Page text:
What are the considerations for drying hemp? The first question is: What part of the plant? Drying the flower for CBD production is significantly different than drying the straw, which is significantly different than drying the fiber after it has been separated from the hurd, which is significantly different than drying the seeds. The flower is extremely delicate, and the oils can be damaged by heat, whereas the straw and hurd can be dried similarly to wood chips or oriented strands for oriented strand board, depending on end use. Other considerations include the following.
Is this item on OSHA’s combustible dust list? Not yet. It will very likely be added in time, as hemp has a similar Btu content to wood. Depending on dryer type, method and temperature of the drying medium, drying in a low-oxygen environment will be the safest option. A very simple way to create a low oxygen environment is to recycle the exhaust gases.
Surface and Bound Moisture
Hemp has potential for both, but most likely will only have bound moisture. The drying medium must not flash the surface dry, but gradually warm the whole particle, driving moisture from the inside out. This can be done with a high-moisture drying atmosphere with high wet bulb temperature, such as created in a recycled exhaust gas system. This particular piece of the puzzle is still under experimentation for drying the flower for CBD extraction. Stay tuned.
Susceptibility to Radiant Energy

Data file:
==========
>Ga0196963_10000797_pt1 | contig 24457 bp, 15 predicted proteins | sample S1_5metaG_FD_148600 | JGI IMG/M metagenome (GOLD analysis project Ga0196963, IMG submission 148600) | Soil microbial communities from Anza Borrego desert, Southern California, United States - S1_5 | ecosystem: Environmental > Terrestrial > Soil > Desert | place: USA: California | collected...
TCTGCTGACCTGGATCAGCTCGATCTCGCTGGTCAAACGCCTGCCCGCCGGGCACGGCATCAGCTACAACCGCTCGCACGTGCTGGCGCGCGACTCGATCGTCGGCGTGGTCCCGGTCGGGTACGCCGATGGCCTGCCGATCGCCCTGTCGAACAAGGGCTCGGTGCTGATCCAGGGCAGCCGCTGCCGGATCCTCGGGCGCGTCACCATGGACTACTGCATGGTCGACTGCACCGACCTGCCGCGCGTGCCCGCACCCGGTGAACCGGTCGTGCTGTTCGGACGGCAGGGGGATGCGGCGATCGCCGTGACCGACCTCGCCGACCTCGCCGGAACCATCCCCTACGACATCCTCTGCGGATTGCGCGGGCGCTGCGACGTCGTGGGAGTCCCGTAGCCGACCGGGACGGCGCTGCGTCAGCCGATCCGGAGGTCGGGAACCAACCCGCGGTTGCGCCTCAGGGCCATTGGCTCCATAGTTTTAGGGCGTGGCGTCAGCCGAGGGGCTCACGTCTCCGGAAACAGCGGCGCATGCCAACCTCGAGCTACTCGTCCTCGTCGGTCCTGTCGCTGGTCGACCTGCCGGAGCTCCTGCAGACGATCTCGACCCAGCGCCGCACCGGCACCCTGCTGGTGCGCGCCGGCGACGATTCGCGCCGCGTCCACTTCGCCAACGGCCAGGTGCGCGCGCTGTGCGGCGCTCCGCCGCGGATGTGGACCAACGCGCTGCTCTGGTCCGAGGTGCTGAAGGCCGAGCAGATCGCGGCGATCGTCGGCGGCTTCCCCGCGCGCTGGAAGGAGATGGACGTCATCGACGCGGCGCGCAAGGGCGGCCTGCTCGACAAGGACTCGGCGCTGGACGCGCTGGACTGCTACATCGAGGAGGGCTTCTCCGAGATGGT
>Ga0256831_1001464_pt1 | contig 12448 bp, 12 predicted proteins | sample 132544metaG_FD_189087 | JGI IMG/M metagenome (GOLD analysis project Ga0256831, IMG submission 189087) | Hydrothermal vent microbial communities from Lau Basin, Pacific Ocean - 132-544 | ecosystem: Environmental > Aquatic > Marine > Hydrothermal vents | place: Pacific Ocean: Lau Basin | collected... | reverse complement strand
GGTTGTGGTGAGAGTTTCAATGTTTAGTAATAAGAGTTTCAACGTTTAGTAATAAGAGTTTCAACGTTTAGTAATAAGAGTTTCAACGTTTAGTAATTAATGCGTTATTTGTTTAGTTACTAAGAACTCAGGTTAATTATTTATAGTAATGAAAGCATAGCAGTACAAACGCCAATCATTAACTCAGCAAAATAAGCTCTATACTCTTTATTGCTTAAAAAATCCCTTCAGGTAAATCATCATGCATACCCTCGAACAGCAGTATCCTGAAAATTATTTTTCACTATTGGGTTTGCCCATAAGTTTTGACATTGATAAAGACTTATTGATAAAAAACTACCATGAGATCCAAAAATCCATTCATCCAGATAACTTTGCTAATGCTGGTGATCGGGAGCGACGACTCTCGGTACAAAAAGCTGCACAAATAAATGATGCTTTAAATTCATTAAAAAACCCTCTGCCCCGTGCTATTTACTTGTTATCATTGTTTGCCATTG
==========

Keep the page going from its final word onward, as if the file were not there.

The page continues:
As an organic material, hemp straw, flower and seed will be susceptible to getting a “sunburn,” so care should be taken to reduce the presence of a visible flame.
What material can you use for the fabrication of your dryer? Food-grade typically requires stainless steel. It’s possible the construction of the dryer will be determined by the final use of the hemp and time of year harvested. Harvesting the whole straw for energy after overwintering in the ground solves many problems, including a lower average moisture content. The hemp will be less corrosive, and the final pellets will have a reduced chance of slagging when used for fuel. Carbon steel should be adequate for this ideal harvest. Overwintering will not be practical in all situations, however, especially if the straw or hurd is a byproduct of seed or CBD production. Stainless steel is required if torrefaction is the end goal.
Any portion of the hemp plant has relatively low density and is capable of being pneumatically conveyed. This opens up the possibility of concurrent-flow, rotary-drum dryers as well as fluid-bed dryers and flash dryers. All dryers perform better with uniform material, but it is crucial to the functioning of the latter two styles. Mechanical conveying, such as in a belt dryer, is an acceptable dryer as long as the product is uniform and the other drying criteria has been met.
Of the “big four” styles of dryers that have the highest hourly capacity, a low-density, uniform product is a candidate for being dried in a rotary drum, fluid bed or flash dryer, or on a belt or tray dryer. If the product is not uniform, the best option is a rotary drum dryer. In a well-designed rotary drum dryer, the lighter, drier pieces can exit the drum before heavier, wetter pieces. This prevents the lighter pieces from getting singed or burned and allows heavier pieces to remain in the drum longer to fully dry.